ZENOR, Harley B.
Harley B. ZENOR, a prosperous farmer owning eight hundred and fifty acres of land in Putnam county, his home being just outside the city limits of Hennepin, was born upon this place December 31, 1855, and was one of the ten children of Housen K. and Flora (PATTERSON) ZENOR. The father was born in Kentucky in January, 1810, and died upon his farm southeast of Hennepin in February, 1870. He was a son of William and Sarah (SEATON) ZENOR, the former a native .of Pennsylvania and the latter of Virginia, while her mother was the first nurse that George Washington ever had. William ZENOR was reared in the state of his nativity, whence he removed to Kentucky, while his last days were spent at the home of his son, Housen K. ZENOR, where he died at the age of eighty-nine years. His wife passed away in Hennepin township at the age of sixty years.
Housen K. ZENOR accompanied his parents on their removal from Kentucky to Indiana in 1830 and in 1832 came with his brother Jacob to Putnam county, Illinois, where he took up government land. He then returned to Indiana and brought the family to this state. His father purchased a farm in Hennepin township and lived thereon until his wife's death, after which he made his home with his son Housen. The latter was married May 7, 1835, to Miss Flora PATTERSON, who was born in Indiana, October 29, 1815. They began their domestic life upon a farm and Mr. ZENOR continued to carry on agricultural pursuits throughout his active business career. He took up land before it was placed upon the market by the government. It is probable that he served in the Black Hawk war. He was one of the earliest settlers of this part of the state and contributed in substantial measure to the task of reclaiming and developing the land. As the years passed he prospered in his undertakings and at his death left an estate of eleven hundred acres. He was a devoted member of the Methodist church, in the work of which he was actively interested, and his political support was given to the republican party at the polls. He served as supervisor for several terms and held other minor offices, the duties of which he discharged in prompt and capable manner. As stated, he died in February, 1870, and was long survived by his wife, who passed away November 4, 1902. Of their ten children only three are now living, the sister being in Kansas, while Henry makes his home with his brother Harley.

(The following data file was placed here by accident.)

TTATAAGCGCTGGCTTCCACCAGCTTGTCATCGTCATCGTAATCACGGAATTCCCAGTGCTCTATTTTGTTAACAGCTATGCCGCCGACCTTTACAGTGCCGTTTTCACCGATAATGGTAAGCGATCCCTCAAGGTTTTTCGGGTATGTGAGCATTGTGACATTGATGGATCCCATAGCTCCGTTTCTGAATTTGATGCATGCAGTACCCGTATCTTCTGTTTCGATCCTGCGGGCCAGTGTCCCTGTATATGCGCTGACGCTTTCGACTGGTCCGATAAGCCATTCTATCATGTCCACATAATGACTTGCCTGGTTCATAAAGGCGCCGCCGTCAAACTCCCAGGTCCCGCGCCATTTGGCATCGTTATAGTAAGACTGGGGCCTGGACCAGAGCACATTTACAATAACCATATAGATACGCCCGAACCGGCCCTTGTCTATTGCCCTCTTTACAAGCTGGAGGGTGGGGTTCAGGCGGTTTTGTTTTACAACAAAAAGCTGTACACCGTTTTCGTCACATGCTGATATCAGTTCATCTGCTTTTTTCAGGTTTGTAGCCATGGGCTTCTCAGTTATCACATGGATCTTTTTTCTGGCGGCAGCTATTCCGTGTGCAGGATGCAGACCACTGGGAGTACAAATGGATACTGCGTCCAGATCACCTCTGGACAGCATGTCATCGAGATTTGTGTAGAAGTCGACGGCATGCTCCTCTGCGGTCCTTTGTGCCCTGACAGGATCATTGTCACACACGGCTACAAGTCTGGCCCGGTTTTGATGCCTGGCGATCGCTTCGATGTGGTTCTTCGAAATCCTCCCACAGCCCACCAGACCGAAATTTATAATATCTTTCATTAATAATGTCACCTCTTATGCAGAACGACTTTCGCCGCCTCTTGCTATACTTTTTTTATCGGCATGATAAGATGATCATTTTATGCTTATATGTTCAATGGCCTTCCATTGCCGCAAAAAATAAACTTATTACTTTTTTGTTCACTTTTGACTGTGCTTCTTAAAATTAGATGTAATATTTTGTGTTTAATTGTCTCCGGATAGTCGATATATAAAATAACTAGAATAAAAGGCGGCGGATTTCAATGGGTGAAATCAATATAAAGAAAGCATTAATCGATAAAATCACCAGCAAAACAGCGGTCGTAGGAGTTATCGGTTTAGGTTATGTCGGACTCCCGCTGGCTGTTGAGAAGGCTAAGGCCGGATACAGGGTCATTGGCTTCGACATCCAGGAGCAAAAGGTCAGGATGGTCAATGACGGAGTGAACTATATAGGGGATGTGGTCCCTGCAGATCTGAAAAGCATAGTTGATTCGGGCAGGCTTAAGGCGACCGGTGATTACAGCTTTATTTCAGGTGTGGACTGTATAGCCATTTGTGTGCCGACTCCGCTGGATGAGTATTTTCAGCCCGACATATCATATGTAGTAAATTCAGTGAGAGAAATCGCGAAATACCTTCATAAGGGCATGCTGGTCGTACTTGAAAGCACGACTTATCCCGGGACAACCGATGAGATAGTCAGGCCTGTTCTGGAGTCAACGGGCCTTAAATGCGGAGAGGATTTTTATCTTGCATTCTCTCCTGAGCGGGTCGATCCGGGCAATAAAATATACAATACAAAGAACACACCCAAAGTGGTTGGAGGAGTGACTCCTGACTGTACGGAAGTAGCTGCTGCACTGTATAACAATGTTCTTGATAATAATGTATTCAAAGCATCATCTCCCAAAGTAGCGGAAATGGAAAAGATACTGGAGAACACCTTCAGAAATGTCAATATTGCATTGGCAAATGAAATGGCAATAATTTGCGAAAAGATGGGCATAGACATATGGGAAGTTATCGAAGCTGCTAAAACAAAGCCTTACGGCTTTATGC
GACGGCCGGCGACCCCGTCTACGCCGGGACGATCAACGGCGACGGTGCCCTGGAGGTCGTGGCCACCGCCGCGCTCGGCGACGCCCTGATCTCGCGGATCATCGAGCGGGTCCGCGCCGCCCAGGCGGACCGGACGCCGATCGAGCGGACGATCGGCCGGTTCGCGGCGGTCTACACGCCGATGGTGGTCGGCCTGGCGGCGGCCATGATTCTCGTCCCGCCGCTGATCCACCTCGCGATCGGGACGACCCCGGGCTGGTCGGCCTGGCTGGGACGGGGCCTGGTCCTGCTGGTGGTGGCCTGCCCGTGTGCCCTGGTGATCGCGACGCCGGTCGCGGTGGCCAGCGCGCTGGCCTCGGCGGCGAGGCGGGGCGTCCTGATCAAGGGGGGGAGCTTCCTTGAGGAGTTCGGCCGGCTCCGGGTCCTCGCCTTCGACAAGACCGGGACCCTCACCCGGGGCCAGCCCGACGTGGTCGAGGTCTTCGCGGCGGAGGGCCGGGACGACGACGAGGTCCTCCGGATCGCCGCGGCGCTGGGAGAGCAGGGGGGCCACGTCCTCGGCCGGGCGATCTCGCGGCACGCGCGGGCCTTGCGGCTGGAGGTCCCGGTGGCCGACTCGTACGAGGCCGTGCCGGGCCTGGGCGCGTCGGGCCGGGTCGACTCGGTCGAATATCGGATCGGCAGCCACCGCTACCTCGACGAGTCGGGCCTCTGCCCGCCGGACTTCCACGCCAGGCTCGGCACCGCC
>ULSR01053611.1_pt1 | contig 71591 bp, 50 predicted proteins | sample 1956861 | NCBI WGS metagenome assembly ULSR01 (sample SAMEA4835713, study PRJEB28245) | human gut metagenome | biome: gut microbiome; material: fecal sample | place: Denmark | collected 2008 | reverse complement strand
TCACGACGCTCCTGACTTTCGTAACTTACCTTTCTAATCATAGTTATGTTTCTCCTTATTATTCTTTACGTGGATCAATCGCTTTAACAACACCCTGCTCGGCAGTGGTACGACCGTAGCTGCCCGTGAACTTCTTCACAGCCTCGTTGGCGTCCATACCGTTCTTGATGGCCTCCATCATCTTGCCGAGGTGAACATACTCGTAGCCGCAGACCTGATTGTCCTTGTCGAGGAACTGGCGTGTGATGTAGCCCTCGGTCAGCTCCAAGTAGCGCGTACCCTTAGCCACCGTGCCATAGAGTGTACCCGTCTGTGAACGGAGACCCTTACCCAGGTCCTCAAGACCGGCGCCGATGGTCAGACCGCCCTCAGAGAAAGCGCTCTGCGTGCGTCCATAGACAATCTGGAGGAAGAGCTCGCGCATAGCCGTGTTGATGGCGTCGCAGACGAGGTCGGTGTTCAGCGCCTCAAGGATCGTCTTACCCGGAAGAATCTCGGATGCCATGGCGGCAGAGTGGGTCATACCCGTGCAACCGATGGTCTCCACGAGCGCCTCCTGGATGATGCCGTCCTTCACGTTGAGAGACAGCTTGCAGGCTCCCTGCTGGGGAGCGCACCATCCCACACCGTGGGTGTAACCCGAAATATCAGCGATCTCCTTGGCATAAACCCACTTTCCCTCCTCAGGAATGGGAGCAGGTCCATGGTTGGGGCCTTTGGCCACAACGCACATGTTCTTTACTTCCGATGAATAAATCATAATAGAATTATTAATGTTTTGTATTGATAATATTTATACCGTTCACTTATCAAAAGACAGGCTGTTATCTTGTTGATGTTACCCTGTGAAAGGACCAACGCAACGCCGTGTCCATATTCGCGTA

The latter was educated in the district schools and spent his boyhood days on the home farm, early becoming familiar with the duties of field and meadow. After the death of his father he continued upon the old homestead and carried on the place until his mother's death. He then purchased the interest of the other heirs in the property and has since resided thereon. His home is a beautiful residence which was erected by his father, and the farm presents a well kept appearance, being neat and thrifty in every department, while the fields return golden harvests for the care and labor bestowed upon them. Mr. ZENOR is one of the extensive landowners of the county and in his business interests shows a most practical and progressive spirit.
In December, 1896, Mr. ZENOR was united in marriage to Miss Lottie GREINER, who was born in Hennepin, a daughter of Charles B. GREINER and a sister of C. C. GREINER, who is county clerk of Putnam county. Mr. and Mrs. ZENOR have three children Flora, Helen and Irene. The parents attend the Methodist church, of which Mrs. ZENOR is a member. Mr. ZENOR gives his political allegiance to the republican party and has served as highway commissioner for two terms and as assessor for two terms. He has been a member of the Odd Fellows society since 1877. Wherever known he is esteemed and is justly accounted one of the leading and representative agriculturists of Putnam county, his business being of such extent and importance and so capably managed as to class him with the prominent agriculturists of this part of the state.
Extracted July 2011 by Norma Hass from
Past and Present of Marshall and Putnam Counties